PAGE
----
If you were in Sunday school as a child you invariably became familiar with the elements of this story. It is such a classic story of the “supposed” underdog triumphing over a bully, yet it is so much more than that. David wasn’t the underdog - Goliath was; he just didn’t know it. Do you remember where else in the Old Testament we see giants? Israel was sitting at the edge of the Promised Land and they sent 12 spies in. 2 came back and said let’s do it, charge! 10 came back and said we can’t go in because, while the land is more than we could have ever hoped, there are giants living there we could not possibly defeat. I think David may have recalled that history as a boy growing up and maybe even made a vow that he would never doubt like those 10 spies did. God said it, I believe it, that’s final. So he comes to the Israel camp bring food and looking for news of his brothers and Goliath makes his challenge. 40 days Goliath has been doing this, and the army of Israel gets more and more afraid at each challenge, so when David asks how it is going, his brothers get angry at him, taking out their frustration on David. What can we learn from this story about slaying giants? How can you and I overcome these big things in our lives?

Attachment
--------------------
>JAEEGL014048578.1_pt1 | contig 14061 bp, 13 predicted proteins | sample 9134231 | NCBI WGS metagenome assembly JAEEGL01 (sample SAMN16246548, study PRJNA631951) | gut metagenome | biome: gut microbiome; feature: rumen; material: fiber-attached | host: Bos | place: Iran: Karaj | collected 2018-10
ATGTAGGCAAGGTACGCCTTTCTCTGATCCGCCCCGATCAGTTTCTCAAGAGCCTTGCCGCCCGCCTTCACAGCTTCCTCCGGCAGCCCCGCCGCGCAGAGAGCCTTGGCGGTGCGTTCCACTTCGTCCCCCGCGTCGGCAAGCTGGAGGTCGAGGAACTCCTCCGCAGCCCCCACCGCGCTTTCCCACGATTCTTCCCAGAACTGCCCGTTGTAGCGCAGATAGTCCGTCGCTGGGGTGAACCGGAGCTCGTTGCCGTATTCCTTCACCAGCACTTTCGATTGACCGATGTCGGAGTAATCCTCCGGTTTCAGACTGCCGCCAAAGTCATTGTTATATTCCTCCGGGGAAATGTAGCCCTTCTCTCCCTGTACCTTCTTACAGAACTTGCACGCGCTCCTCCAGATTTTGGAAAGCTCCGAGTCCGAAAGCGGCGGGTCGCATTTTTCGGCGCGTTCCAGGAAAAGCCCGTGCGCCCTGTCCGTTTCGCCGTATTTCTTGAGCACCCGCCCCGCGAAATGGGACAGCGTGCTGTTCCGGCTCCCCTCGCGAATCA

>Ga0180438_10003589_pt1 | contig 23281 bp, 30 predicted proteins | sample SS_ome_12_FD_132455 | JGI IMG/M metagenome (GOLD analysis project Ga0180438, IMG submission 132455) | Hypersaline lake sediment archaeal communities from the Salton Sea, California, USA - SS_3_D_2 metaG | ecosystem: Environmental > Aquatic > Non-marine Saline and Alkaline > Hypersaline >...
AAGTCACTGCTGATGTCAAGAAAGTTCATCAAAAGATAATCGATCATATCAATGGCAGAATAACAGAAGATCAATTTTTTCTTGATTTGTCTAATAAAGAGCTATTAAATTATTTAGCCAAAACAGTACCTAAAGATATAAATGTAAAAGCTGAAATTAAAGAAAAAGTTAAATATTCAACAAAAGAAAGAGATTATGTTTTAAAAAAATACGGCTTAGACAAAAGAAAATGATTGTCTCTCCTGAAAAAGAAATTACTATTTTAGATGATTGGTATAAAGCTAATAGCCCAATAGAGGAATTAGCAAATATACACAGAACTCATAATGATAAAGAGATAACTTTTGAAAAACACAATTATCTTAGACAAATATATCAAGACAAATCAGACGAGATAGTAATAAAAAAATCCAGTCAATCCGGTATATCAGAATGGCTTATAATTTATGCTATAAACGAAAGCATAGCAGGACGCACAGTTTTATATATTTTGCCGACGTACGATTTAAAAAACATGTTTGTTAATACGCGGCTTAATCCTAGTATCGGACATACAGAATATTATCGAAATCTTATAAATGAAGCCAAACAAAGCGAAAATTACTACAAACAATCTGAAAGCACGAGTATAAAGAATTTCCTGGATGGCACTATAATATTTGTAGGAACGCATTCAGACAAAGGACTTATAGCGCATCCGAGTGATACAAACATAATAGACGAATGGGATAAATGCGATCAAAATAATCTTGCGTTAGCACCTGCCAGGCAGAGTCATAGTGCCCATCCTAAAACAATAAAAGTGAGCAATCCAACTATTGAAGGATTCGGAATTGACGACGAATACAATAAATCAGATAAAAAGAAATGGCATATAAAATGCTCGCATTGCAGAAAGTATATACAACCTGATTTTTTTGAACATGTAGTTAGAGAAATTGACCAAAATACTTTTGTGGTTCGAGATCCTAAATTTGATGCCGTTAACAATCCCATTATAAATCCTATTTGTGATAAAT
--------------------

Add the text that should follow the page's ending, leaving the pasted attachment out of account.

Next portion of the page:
Start from a place of strength. When I say this, I do not mean that we find a firm rock when we need it  and apply leverage. We do not say, “Give me a place to stand and I will move the earth” as Archimedes did. If you want to slay giants, you need to start long before the giants appear. God was with David when He faced Goliath in part because He was with David when David faced the bears and lions of his shepherding days. David had gotten to know God and had an established relationship with God that stood the test of time. When you read about salvation in the New Testament, it is not a prayer you said one time when you were 8. That is not faith. Faith is not just a quick decision, but a planned following. Look at Hebrews 11. Faith is better translated faithfulness. It is a robust and full word that we have reduced too much in our Western Church to mean just a one-time event. Faithfulness is the strong place we begin – the place of surrender and commitment to following Jesus. Jesus did not say, “Pray and accept Me in your heart”. He did say, “Deny yourself, take up your cross daily, and follow me.”